Lesley, a friend and fellow food writer who runs a Mexico City food tour company of the same name as the book, takes us on a virtual trip through the city’s markets, fondas, and surrounding countryside in the pages of Eat Mexico. Her stories and recipes, based on her explorations of Mexico City’s food scene, make us immediate intimates and experts at her side.
Though Lesley cautions us that “there are very few shortcuts in Mexican cooking,” there are still a number of recipes in Eat Mexico that will satisfy without spending an afternoon at the stove. Sure, there are traditional preparations like slow-cooked pork shoulder and step-by-step instructions for making your own stack of fresh corn tortillas (as well as making fresh nixtamal and grinding it into masa, if you’re so inclined!).
Sure, I spent three days waiting for my sweet and boozy pineapple tepache to ferment on the kitchen counter, and the resulting drink was well worth all that (hands-off) time. But whether you’re looking to expand your cooking roster or find something comforting and familiar, you’ll find enough to explore without feeling like you’re embarking upon a full day’s cooking quest.
Like tender, savory albondigas al chipotle simmered in spicy red sauce (above), for example. They’re no more time-consuming or difficult than the more immediately familiar Italian version. Draped with cheese and nestled in a hard roll, they make one hell of a sandwich that gives your run-of-the-mill meatball sub a serious run for its money. (Seriously, I think these may be the meatballs my husband requests exclusively from now on.)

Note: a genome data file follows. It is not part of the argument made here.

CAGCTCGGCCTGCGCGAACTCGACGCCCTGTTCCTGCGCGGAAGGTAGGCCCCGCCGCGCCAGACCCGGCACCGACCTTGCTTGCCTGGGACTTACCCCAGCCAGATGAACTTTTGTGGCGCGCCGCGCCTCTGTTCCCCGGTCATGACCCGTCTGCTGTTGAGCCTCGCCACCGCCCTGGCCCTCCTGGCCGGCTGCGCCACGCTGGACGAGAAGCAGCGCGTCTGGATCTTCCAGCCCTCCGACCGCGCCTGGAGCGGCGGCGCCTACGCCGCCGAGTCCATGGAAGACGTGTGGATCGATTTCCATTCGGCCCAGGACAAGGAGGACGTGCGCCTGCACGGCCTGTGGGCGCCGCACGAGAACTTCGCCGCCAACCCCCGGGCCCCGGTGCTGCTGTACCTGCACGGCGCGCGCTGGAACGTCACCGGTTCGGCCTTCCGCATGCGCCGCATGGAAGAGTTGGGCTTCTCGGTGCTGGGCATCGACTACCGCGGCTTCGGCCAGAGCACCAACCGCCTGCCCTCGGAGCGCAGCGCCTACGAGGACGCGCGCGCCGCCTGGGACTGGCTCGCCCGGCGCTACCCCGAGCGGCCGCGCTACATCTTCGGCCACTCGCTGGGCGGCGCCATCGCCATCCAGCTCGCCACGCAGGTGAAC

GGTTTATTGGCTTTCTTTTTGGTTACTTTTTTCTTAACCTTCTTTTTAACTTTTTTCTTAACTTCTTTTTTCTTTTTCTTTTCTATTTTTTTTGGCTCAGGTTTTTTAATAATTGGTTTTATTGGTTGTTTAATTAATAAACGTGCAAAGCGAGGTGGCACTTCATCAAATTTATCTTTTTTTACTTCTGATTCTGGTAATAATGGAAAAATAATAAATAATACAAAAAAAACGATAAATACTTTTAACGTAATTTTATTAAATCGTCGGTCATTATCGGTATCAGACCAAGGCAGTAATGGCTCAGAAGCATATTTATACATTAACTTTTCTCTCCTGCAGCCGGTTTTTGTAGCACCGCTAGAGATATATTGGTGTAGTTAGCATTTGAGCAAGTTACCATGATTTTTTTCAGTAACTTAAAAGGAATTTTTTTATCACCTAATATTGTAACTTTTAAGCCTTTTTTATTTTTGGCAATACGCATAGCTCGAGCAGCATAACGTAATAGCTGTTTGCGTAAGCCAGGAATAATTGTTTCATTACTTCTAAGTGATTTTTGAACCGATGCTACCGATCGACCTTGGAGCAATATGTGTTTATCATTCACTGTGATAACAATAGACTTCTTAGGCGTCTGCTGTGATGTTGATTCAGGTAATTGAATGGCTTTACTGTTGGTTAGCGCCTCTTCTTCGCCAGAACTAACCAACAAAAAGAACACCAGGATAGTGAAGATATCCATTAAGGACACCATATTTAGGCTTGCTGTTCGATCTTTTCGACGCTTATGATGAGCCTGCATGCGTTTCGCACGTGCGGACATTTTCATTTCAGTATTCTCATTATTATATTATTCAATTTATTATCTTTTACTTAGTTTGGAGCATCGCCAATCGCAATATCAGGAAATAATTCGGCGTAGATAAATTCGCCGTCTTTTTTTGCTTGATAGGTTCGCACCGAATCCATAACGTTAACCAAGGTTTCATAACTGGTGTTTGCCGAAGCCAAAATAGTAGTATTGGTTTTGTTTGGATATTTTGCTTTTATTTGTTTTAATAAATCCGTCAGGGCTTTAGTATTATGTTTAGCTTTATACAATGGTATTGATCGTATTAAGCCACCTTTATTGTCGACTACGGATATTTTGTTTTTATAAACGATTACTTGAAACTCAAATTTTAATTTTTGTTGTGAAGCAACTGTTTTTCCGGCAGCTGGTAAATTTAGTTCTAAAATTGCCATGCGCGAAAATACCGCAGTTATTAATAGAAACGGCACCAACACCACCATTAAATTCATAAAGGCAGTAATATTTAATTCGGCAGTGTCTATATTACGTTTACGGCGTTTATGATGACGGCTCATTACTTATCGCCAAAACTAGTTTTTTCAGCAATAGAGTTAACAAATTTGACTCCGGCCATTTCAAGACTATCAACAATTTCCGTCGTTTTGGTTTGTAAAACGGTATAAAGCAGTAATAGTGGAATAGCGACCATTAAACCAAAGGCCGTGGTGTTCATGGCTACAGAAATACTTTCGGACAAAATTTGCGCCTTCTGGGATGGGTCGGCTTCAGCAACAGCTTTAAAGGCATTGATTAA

Or bean and cheese tlacoyos, crispy masa patties that enclose a simple homemade bean-and-cheese filling. Even if you’ve never worked with masa before, you’ll find the process of mixing and shaping masa dough a wonderfully non-stressful experience—and you’ll find masa harina at pretty much any supermarket these days. (Bob’s Red Mill sells it as well!) Top the tlacoyos “con todo” (with everything), as Lesley recommends, or try your hand at making homemade crema or one of the rainbow roster of salsas in the book as accompaniment.
Among the new-to-me recipes throughout the book, one of Lesley’s discoveries from Mexico City’s market stands—peneques, or puffy corn tortilla pockets—seems 100 percent tailor-made for this season summer eating. Stuffed with green beans and squash rounds, dunked in a light and crispy egg batter, and quickly pan-fried, they’re one of those dishes that works from brunch to dinner. They could be little omelets or alternatives to huevos rancheros; handheld snacks that replace a lunchtime sandwich; or a full meal with beans and rice on the side.
And they’re surprisingly easy to pull together once you get your assembly line going. If you’ve ever dipped and fried your own tempura at home, you’ll find the process of cooking the peneques to be no big thing, and even if you’ve never batter-fried a single thing, the near-magic of watching the fluffy egg batter puff and sizzle is a must-do at least once in your life. (Although after you’ve done it once and eaten the results—especially with fresh, spicy ranchera sauce—you’ll definitely want to do it again.)
Peneques (Battered Stuffed Tortillas)
adapted from Eat Mexico: Recipes from Mexico City’s Streets, Markets & Fondas by Lesley Telléz
Prep time: 20 minutes
Total time: 45 minutes
Makes 6 servings
- 2 teaspoons plus 1/2 cup canola oil or vegetable oil
- 3 tablespoons chopped white onion
- 1 small garlic clove, minced
- about 1/3 pound (6 ounces) fresh green beans, cut into 1 1/2-inch pieces
- kosher salt
- about 1/2 pound (8 ounces) squash, sliced into 1/4-inch-thick half-moons
- 5 large eggs, separated
- 1 teaspoon flour + 1/3-1/2 cup flour for dredging
- 1 cup (4 ounces) shredded Monterey Jack cheese
- 6 large corn tortillas or 12 small corn tortillas
- 1 batch ranchera sauce (see below)
Heat 2 teaspoons canola oil in a large skillet or high-sided saucepan over medium heat. Add the onion and garlic and cook until translucent and aromatic, stirring often, 2 minutes.
Add the green beans and a few pinches of salt. Stir well to coat in the onion-garlic mixture, then add 2 tablespoons water. Reduce the heat to low, cover, and cook until the green beans are just tender.